A man walks past remnants from election protests in Libreville, Gabon.Joel Bouopda / AP

NEWS BRIEF The Gabonese government will conduct a recount of the vote from last month’s contested presidential election, the country’s ambassador to the United States announced in a letter to The New York Times.

“The State Department and the African Union stated that any challenge to the election results conform to Gabonese election law,” Michael Moussa-Adamo, the Gabonese ambassador, said. “The Constitutional Court’s review will also conform to the law. A recount of the vote will be completed by the Constitutional Court and the winner confirmed.”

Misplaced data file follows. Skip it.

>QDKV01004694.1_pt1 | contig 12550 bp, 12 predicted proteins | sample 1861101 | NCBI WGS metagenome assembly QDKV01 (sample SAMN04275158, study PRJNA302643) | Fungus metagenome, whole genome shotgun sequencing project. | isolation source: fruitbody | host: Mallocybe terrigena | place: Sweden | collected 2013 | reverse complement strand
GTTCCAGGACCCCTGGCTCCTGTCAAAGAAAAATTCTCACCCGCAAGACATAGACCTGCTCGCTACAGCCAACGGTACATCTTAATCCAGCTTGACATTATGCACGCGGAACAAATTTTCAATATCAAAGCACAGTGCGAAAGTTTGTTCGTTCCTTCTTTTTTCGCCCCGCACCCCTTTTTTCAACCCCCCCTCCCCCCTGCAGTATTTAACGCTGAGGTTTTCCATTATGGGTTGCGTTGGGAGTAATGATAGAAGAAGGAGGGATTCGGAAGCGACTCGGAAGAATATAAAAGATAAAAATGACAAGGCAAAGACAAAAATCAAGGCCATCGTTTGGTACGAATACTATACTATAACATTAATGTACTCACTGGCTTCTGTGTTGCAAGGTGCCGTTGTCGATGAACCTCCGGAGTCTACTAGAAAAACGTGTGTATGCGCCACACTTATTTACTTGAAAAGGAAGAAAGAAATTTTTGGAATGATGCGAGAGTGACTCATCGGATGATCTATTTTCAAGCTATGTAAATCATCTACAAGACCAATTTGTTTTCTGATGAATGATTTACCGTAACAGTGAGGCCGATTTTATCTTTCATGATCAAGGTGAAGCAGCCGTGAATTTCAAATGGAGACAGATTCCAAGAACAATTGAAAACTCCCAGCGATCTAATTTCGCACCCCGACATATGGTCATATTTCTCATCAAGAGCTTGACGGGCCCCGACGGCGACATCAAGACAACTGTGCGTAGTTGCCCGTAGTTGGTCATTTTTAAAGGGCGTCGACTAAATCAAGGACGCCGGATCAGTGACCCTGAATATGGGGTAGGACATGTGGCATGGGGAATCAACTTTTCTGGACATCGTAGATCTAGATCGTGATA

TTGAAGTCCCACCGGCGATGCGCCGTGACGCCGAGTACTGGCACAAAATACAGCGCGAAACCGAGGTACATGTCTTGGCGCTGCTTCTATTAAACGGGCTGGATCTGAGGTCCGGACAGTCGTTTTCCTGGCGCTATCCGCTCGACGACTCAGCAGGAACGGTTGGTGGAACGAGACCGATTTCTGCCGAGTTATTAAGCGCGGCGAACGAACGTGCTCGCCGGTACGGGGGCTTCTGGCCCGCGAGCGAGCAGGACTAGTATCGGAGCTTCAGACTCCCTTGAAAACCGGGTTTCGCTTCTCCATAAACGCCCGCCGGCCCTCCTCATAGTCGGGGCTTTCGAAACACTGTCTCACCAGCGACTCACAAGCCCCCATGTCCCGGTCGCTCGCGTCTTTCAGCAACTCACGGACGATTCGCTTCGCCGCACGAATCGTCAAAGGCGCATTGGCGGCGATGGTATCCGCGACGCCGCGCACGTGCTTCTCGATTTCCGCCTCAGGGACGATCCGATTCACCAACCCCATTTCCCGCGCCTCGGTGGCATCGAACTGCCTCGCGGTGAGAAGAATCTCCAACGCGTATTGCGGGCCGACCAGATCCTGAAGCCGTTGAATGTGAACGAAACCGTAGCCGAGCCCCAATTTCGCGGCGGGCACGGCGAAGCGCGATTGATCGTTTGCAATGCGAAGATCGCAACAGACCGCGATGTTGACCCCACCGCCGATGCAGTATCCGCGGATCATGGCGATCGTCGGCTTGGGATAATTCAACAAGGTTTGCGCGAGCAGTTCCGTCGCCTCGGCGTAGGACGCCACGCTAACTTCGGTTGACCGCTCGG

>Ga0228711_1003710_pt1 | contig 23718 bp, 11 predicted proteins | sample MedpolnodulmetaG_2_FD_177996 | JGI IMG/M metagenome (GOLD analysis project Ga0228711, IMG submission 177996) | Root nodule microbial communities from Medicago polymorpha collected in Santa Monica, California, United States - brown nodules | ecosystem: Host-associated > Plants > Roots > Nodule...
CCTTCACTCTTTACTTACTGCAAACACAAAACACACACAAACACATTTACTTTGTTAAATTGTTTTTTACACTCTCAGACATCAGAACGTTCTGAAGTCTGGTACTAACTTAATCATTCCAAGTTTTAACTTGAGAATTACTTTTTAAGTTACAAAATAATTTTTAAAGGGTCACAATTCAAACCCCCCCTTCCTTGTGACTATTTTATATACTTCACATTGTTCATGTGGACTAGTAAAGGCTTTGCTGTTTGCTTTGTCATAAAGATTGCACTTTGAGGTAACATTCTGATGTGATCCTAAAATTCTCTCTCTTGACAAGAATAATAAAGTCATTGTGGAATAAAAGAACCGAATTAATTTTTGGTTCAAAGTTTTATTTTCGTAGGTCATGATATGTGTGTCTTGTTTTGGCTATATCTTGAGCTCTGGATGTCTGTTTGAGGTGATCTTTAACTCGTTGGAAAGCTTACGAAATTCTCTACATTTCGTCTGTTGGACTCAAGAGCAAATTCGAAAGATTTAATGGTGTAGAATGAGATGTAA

Moussa-Adamo did not specify when the recount would take place.

As we previously reported, Gabon’s elections ended in violent protest following the announcement the incumbent president, Ali Bongo, the son of longtime leader Omar Bongo, had won re-election by a narrow margin of 5,594 votes—a result supporters of the rival candidate, Jean Ping, call rigged. The announcement resulted in protests, in which the country’s National Assembly building was set on fire, at least six people killed, and more than 1,000 arrested.

Ping rejected the results and echoed calls made by the United States, France, Canada, and the European Commission urging the government of the West African country to release the election results from individual polling stations.

Electoral recounts are not unprecedented in Gabon. During Bongo’s last presidential election in 2009, in which Bongo was first elected, the Constitutional Court issued a recount that upheld his victory, though the percentage of votes changed slightly.

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